Pickling is not only a great way of extending the shelf life of your fruits and vegetables but also keeping their unique tastes and adding something extra to them. It is one of the oldest and easiest ways of preserving food. It was first used by the ancient Mesopotamians, around 2400 B.C. Originally developed for offseason consummation and long journeys, the unique taste of pickled products has led people to use it for flavor alone.
There are four basic methods for pickling fruits and vegetables, quick, salt-brined, vinegar-brined and fermented. Each of them has countless variations, developed over time to suit various tastes. Many of us remember the unique flavors of our grannies’ pickles, who jealously guarded their recipes and passed to them through generations. We will present just the basic versions of each of the four methods. Feel free to experiment and add a little something of your own to them.
Quick pickling is also called fresh pickle. Fruit and vegetables can be either cut to pieces or left whole. Some, like asparagus, require blanching and other, like beets, need to be cooked. Once cooled, the produce is placed in jars and covered with pickling liquid, which consists of water and vinegar. This is the creative part and you can add various herbs and spices to your liking. Quick pickling works well with cucumbers, carrots, cauliflower, hot or sweet peppers and green beans and cherries and crab apples.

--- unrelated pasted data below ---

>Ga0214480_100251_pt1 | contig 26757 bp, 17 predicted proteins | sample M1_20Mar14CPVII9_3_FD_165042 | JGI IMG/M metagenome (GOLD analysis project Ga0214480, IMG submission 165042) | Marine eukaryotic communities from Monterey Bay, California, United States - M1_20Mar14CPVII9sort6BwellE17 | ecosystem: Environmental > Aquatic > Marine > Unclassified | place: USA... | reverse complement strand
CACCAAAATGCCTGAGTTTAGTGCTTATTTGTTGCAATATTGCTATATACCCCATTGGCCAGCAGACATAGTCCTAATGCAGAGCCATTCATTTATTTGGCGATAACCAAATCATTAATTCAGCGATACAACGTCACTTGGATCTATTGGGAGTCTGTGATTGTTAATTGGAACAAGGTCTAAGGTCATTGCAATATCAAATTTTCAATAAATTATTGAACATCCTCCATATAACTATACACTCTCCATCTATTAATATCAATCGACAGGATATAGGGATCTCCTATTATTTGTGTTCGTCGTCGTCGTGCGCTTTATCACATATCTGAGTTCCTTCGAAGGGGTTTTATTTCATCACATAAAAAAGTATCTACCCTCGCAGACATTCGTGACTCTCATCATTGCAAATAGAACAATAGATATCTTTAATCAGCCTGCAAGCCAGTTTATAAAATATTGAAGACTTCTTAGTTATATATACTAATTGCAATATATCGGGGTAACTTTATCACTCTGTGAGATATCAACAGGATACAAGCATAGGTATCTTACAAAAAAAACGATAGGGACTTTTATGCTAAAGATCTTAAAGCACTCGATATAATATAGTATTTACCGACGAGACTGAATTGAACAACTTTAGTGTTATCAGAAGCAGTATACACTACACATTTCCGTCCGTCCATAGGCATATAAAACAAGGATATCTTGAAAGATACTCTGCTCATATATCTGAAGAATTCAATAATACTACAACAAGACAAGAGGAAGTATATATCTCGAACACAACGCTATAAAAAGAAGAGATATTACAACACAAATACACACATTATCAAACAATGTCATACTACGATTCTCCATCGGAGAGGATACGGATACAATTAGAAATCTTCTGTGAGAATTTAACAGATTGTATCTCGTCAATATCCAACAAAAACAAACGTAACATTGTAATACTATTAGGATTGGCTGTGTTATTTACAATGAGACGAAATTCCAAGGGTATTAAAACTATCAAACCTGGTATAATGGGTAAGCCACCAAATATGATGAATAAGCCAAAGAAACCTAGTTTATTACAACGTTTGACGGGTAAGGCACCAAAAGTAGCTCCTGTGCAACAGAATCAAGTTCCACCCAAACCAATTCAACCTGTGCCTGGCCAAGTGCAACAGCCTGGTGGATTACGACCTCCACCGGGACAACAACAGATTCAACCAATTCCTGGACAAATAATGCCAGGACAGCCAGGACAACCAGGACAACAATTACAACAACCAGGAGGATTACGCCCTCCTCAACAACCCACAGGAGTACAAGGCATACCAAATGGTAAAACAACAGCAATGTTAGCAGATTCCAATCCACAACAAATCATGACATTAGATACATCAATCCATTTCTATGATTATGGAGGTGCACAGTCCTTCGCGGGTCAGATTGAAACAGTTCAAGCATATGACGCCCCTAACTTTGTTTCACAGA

The salt-brined method consists of removing liquid from produce before pickling. Vegetables are chopped and heavily salted or placed in a salt brine for at least a few hours. Some vegetables can be left slated for a whole day. This allows the pickling liquid to reach deeper into the produce and achieve two goals. First, it vastly increases the flavor and second, it prolongs the shelf life of the pickle. Once the salt is removed, the produce is placed in jars and vinegar and water solution poured over it. The salt-brined method is best used for cabbage, zucchini, eggplant, and other juicy vegetables.
The vinegar-brined method is a bit more complicated and time-consuming than the previous two. The principal is the same, removing the excess water from the produce, but by using a different technique. By repeatedly soaking and draining vegetables or fruit in a vinegar solution, it is possible to almost completely drain them of their water, which allows their cells to be completely soaked in pickling liquid, which leads to a rich aroma and texture. There are several traditional recipes that utilize the vinegar-brined method, like the 9-day pickle or sweet gherkins. Soft fruits and watermelon rind can be pickled with excellent results using this method.
The fermented method is different than the others in a sense that it doesn’t use pickling liquid. Instead, the produce is submerged in a salt-water brine, pressed down and left to ferment. This leads to the creation of lactic acid which eliminates the need for vinegar. Not everybody appreciates the unique flavor of fermented pickles, though. The best-known example is Sauerkraut.